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Hicks v. Clark

United States District Court, N.D. Illinois, Eastern Division

June 4, 2015

CHRISTOPHER HICKS, Plaintiff,
v.
BARRY CLARK, et al., Defendants.

MEMORANDUM OPINION AND ORDER [1]

Milton I. Shadur, Senior United States District Judge.

Just short of four decades have elapsed since Christopher Hicks ("Hicks") was appallingly returned to the custody of his adoptive mother Gloria Jemmison ("Jemmison") despite the unquestioned and serious child abuse that he had sustained at her hands and that had led to Department's originally ousting her from such custody only a few months earlier. And even more appallingly, that pattern of grievous physical abuse not only resumed immediately but actually worsened during the next few years -- abuse that was fully documented and well known to Department and its cohorts[2] -- until Jemmison's custody of Hicks was finally revoked permanently.[3] According to Hicks, his long-repressed memory of that deplorable situation has emerged from the depths of despond only recently, and he seeks recompense for that horrific experience through this 42 U.S.C. § 1983 ("Section 1983") action, coupled with related state law claims under the auspices of the supplemental jurisdiction provision of 28 U.S.C. § 1367.

At this point the most recent reiteration of Hicks' claims is embodied in his TAC, [4] and the two sets of defendants have taken aim at that pleading by separate motions. Because the motion by Department and its cohorts advanced a "Gotcha!" type of argument of qualified immunity that sought to rest on a similar child abuse case that rejected legal responsibility on the part of a Wisconsin state agency (DeShaney v. Winnebago County Dep't of Soc. Servs., 489 U.S. 189 (1989)), this Court's immediate response was to focus defense counsel's attention on the obvious proposition that it was totally improper to judge defendants' conduct during the 1970s and very early 1980s by a standard not announced by the United States Supreme Court until a decade later -- a kind of "post hoc ergo propter hoc" approach.[5]

Indeed, startlingly enough, it was DeShaney itself -- in both the majority opinion authored by then Chief Justice Rehnquist and the powerful dissent voiced by Justice Brennan for himself and two other justices[6] -- that pointed the way toward upholding rather than rejecting Hicks' TAC here: Each of those opinions expressly adverted to Estelle v. Gamble, 429 U.S. 97 (1976) and the later (and conceptually parallel) decision in Youngberg v. Romeo, 457 U.S. 307 (1982) as exemplifying the law as of the time that is relevant for evaluation of the litigants' rights and duties in this case. Because that reasoning is so dramatically demonstrated by those two opinions, which led to disagreement within the Supreme Court in DeShaney but both of which really call for upholding Hicks' claim here, this opinion will quote extensively from the Justices' respective expositions (omitting internal citations, quotation marks and footnotes).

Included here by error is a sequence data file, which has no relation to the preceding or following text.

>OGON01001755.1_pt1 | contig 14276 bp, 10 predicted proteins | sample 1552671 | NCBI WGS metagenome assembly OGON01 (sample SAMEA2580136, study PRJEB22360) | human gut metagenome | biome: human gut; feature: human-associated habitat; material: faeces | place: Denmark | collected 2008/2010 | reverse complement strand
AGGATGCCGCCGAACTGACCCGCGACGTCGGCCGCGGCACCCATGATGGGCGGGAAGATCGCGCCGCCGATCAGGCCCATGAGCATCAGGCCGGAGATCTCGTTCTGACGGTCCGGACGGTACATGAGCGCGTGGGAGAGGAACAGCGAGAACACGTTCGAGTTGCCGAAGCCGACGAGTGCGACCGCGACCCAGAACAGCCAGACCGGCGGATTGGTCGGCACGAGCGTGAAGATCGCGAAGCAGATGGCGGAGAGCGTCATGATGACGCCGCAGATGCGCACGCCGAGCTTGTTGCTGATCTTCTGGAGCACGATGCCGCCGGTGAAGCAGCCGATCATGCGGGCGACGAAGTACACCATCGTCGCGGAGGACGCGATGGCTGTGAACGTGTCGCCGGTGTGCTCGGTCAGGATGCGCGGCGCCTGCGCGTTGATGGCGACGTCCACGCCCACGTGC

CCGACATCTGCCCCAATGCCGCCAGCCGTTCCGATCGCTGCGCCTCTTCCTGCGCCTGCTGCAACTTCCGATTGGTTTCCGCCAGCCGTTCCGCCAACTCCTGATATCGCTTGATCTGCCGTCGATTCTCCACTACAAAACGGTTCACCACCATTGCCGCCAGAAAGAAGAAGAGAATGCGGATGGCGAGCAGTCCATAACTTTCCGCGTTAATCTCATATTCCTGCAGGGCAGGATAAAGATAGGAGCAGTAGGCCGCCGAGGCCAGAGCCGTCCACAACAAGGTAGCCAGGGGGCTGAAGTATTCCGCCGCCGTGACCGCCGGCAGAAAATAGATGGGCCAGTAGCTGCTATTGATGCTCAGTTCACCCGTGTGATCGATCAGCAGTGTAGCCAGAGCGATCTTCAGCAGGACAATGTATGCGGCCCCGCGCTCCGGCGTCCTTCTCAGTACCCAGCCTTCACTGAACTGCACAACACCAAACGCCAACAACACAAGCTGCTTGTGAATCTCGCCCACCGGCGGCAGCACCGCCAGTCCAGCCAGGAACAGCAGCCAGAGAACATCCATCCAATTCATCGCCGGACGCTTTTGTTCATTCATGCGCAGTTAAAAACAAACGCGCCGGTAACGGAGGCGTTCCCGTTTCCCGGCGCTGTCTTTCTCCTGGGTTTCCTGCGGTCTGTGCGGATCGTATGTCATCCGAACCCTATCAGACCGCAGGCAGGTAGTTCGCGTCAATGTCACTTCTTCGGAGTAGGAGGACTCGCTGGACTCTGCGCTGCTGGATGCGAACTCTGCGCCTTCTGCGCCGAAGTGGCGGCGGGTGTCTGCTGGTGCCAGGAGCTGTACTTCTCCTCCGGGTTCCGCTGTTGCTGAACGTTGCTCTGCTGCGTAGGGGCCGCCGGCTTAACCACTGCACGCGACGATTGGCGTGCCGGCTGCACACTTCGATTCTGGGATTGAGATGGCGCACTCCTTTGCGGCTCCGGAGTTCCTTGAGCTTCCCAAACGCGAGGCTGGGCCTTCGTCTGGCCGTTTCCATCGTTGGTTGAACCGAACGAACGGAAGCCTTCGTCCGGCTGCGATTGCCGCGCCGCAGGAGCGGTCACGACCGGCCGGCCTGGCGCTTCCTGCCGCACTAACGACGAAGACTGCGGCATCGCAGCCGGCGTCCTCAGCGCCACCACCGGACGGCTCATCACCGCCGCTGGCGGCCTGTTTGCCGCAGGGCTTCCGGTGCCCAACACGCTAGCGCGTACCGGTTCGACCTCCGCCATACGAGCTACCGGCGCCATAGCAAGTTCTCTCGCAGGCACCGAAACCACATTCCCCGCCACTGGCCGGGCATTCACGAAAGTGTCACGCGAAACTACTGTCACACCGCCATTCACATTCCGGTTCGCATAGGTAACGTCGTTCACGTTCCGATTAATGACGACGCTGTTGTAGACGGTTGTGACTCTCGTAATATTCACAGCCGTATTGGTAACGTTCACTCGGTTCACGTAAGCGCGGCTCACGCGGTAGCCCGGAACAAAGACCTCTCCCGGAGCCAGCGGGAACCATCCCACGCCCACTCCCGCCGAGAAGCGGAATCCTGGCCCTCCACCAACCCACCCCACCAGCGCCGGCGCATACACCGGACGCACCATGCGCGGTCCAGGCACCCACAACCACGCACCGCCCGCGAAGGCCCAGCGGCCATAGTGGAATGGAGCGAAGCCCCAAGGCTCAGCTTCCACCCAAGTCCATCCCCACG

First, then, here is a slightly (but not substantively) bobtailed reproduction of the now-relevant portions of Chief Justice Rehnquist's statement in DeShaney, 489 U.S. 198-200 (emphasis added):

In Estelle v. Gamble, 429 U.S. 97 (1976), we recognized that the Eighth Amendment's prohibition against cruel and unusual punishment, made applicable to the States through the Fourteenth Amendment's Due Process Clause, requires the State to provide adequate medical care to incarcerated prisoners. We reasoned that, because the prisoner is unable "by reason of the deprivation of his liberty [to] care for himself, " it is only "just" that the State be required to care for him.
In Youngberg v. Romeo, 457 U.S. 307 (1982), we extended this analysis beyond the Eighth Amendment setting, holding that the substantive component of the Fourteenth Amendment's Due Process Clause, requires the State to provide involuntarily committed mental patients with such services as are necessary to ensure their "reasonable safety" from themselves and others. As we explained: "If it is cruel and unusual punishment to hold convicted criminals in unsafe conditions, it must be unconstitutional [under the Due Process Clause] to confine the involuntarily committed -- who may not be punished at all -- in unsafe conditions."